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Research article2022Peer reviewedOpen access

Demand for plant-based milk and effects of a carbon tax on fresh milk consumption in Sweden

Huang, Wei


A hypothetical carbon tax on the carbon footprint of fresh milk products from animals (cow’s milk) and plant-based substitutes (rice milk, oat milk, soy milk, almond milk) was applied to estimated price and income elasticities for Swedish household expenditure on these products. Overall aims were to (i) to estimate fresh milk consumption patterns in Swedish households and (ii) simulate the direct distributed effects of a carbon tax on fresh milk. The results indicated that fresh milk consumption in Swedish households is affected mainly by price and income, rather than by sociodemographic characteristics of the household. The estimates revealed a substitutional relationship between plant-based milk on one hand and low-fat and standard milk on the other, while there was a complementary relationship between plant-based and reduced-fat milk. The effects of a carbon tax were simulated based on damage cost and price. The results indicated that introduction of a carbon tax would decrease the carbon footprint of dairy fresh milk, but would increase the carbon footprint of plant-based milk because of the institutional and complementary relationship between the different categories of fresh milk. Thus levying a carbon tax on fresh dairy milk, rather than on plant-based milk, would be more likely to promote climate-friendly fresh milk consumption.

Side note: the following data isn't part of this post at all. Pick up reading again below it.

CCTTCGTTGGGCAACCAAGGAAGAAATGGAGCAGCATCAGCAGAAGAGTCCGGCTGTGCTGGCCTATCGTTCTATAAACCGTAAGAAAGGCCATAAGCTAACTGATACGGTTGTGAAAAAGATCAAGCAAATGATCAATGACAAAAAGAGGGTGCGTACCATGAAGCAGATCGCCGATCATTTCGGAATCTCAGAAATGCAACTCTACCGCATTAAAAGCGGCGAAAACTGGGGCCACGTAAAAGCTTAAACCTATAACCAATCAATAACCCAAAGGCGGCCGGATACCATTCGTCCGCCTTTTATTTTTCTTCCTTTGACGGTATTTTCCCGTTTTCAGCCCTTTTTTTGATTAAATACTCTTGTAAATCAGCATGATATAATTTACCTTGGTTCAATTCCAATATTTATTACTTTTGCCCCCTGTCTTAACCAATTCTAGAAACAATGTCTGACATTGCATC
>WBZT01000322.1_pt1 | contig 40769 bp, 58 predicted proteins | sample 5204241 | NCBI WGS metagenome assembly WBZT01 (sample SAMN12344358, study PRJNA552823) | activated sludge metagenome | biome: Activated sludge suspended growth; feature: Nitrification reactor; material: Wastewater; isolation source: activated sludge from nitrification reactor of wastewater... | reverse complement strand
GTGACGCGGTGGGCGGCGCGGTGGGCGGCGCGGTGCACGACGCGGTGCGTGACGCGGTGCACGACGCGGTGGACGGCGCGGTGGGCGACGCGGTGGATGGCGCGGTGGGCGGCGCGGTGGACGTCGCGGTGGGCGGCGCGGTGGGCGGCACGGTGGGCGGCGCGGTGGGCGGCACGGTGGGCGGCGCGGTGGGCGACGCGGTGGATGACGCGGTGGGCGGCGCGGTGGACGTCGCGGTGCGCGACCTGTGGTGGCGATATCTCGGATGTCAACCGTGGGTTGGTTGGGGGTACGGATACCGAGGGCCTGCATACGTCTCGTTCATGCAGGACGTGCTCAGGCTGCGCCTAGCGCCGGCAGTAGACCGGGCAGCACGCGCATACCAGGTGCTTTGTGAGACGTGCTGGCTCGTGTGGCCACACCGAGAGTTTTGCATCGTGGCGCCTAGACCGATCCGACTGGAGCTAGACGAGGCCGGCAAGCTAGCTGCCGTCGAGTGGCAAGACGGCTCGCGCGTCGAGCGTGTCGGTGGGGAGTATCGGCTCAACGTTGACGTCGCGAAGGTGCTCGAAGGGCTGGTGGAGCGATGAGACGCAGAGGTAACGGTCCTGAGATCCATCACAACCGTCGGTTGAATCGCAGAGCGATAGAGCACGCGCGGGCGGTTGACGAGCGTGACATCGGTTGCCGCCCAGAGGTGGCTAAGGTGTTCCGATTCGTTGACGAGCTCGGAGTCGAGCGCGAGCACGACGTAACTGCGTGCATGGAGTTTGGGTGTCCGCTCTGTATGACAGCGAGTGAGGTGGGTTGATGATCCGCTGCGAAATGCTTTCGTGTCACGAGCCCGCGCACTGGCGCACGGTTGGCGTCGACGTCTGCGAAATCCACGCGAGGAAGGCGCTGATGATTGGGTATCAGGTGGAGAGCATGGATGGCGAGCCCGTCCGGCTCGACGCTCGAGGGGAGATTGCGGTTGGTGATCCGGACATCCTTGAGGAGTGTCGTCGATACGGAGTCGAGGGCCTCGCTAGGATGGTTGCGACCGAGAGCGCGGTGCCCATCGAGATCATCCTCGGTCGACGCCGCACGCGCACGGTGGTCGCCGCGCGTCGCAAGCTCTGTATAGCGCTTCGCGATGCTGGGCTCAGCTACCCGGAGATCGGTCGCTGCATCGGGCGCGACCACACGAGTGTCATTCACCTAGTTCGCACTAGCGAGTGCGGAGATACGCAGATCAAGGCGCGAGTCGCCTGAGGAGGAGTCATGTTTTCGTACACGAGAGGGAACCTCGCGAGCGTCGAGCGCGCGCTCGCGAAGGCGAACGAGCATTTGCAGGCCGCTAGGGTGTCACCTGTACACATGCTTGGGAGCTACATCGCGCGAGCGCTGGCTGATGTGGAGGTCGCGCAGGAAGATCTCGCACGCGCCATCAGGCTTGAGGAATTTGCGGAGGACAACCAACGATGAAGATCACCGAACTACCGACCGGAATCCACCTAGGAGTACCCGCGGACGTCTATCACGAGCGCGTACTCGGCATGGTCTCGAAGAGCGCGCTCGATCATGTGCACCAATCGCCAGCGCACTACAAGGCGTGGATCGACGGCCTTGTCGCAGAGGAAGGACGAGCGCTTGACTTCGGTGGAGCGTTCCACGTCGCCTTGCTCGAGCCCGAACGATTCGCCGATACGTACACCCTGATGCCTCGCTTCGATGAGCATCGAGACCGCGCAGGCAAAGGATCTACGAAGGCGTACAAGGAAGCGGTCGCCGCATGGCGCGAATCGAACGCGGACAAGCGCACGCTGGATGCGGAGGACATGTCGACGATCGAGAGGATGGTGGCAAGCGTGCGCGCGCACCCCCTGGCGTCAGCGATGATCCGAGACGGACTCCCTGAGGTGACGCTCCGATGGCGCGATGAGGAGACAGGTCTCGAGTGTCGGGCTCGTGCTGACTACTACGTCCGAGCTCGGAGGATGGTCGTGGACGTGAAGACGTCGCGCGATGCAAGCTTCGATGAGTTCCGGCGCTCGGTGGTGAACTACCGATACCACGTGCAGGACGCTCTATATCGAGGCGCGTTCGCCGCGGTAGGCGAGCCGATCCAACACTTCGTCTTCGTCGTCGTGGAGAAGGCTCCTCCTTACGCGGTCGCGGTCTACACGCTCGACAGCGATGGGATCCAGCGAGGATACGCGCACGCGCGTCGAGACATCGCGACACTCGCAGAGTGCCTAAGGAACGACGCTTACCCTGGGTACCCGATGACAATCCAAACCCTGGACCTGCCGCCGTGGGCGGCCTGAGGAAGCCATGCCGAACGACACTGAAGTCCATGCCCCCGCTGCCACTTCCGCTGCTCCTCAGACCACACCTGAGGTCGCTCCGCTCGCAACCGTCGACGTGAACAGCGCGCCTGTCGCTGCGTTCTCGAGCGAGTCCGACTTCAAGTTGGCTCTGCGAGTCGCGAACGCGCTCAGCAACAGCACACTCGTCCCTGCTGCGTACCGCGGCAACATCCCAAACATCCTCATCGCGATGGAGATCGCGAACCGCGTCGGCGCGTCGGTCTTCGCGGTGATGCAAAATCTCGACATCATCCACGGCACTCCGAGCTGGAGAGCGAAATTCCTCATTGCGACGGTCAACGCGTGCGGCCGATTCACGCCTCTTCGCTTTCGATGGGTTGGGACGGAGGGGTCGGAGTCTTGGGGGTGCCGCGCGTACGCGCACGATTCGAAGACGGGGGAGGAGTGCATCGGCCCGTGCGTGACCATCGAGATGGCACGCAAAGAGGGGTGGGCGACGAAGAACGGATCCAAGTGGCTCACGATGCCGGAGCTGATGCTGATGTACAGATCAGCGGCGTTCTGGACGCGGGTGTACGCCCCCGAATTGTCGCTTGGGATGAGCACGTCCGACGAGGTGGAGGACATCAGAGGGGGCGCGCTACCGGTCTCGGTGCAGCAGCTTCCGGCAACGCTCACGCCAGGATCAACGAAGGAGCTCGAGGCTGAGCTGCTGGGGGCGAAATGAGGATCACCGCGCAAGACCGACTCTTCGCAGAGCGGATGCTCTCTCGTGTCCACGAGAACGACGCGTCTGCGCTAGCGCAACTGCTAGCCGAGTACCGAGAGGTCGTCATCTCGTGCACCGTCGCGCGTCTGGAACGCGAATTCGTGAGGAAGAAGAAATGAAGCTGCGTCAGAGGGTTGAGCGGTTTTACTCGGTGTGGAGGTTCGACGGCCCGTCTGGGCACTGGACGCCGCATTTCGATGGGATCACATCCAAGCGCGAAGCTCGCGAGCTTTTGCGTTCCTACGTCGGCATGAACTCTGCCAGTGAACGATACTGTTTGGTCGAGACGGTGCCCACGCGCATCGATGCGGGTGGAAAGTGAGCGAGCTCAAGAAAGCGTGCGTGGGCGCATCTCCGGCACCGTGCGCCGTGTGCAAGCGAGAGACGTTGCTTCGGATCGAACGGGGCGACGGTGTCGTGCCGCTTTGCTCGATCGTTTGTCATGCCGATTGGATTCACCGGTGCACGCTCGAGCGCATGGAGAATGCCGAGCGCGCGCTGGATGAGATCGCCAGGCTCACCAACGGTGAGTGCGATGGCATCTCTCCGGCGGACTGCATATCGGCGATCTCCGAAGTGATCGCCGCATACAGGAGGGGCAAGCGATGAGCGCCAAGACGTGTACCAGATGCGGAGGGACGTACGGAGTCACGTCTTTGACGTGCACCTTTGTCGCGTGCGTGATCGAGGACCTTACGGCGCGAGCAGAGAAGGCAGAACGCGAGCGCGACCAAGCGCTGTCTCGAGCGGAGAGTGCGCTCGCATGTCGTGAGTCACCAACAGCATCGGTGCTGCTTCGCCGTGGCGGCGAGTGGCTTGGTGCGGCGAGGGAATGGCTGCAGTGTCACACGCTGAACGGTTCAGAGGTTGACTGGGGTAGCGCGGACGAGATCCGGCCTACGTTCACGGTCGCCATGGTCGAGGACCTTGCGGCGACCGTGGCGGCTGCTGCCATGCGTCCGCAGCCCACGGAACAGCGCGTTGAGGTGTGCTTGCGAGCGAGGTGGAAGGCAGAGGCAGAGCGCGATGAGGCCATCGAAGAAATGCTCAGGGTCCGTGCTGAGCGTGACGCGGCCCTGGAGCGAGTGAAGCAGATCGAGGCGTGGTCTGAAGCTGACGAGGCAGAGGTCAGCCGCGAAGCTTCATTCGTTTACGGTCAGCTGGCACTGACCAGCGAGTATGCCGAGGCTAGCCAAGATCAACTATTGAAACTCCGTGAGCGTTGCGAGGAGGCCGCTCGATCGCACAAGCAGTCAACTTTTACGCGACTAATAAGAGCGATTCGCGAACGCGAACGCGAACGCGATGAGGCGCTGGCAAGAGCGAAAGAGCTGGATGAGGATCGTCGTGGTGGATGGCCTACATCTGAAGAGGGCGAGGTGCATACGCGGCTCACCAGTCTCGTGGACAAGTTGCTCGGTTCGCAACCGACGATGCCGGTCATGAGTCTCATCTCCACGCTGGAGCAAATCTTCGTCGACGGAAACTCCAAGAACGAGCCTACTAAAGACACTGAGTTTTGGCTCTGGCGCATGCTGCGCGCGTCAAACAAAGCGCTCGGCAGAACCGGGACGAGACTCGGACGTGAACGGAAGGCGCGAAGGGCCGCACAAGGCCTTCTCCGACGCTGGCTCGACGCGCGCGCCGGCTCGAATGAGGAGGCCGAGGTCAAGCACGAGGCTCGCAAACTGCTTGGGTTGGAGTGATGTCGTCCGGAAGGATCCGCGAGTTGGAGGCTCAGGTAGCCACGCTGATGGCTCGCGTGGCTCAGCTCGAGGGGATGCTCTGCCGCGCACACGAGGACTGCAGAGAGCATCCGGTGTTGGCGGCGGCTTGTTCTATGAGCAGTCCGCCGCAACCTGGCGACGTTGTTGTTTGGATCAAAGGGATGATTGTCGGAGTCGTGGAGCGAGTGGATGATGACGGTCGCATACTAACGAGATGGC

Carbon tax; Fresh milk; EASI demand system; Two-step estimation; Plant-based milk; Home-scanned censored data

Published in

Economic Analysis and Policy
2022, Volume: 75, pages: 518-529

    Sustainable Development Goals

    SDG3 Good health and well-being
    SDG12 Responsible consumption and production
    SDG13 Climate action

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